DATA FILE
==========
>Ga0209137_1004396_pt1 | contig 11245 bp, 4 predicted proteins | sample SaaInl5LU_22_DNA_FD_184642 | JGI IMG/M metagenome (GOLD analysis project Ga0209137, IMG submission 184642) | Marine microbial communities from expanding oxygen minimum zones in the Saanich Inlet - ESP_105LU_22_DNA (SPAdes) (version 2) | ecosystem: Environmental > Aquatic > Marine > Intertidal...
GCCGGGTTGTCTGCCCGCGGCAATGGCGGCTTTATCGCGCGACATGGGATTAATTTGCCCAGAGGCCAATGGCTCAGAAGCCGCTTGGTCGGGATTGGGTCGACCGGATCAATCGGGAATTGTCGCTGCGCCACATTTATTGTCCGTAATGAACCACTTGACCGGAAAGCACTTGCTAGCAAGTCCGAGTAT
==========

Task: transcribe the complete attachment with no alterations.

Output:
>Ga0209137_1004396_pt1 | contig 11245 bp, 4 predicted proteins | sample SaaInl5LU_22_DNA_FD_184642 | JGI IMG/M metagenome (GOLD analysis project Ga0209137, IMG submission 184642) | Marine microbial communities from expanding oxygen minimum zones in the Saanich Inlet - ESP_105LU_22_DNA (SPAdes) (version 2) | ecosystem: Environmental > Aquatic > Marine > Intertidal...
GCCGGGTTGTCTGCCCGCGGCAATGGCGGCTTTATCGCGCGACATGGGATTAATTTGCCCAGAGGCCAATGGCTCAGAAGCCGCTTGGTCGGGATTGGGTCGACCGGATCAATCGGGAATTGTCGCTGCGCCACATTTATTGTCCGTAATGAACCACTTGACCGGAAAGCACTTGCTAGCAAGTCCGAGTAT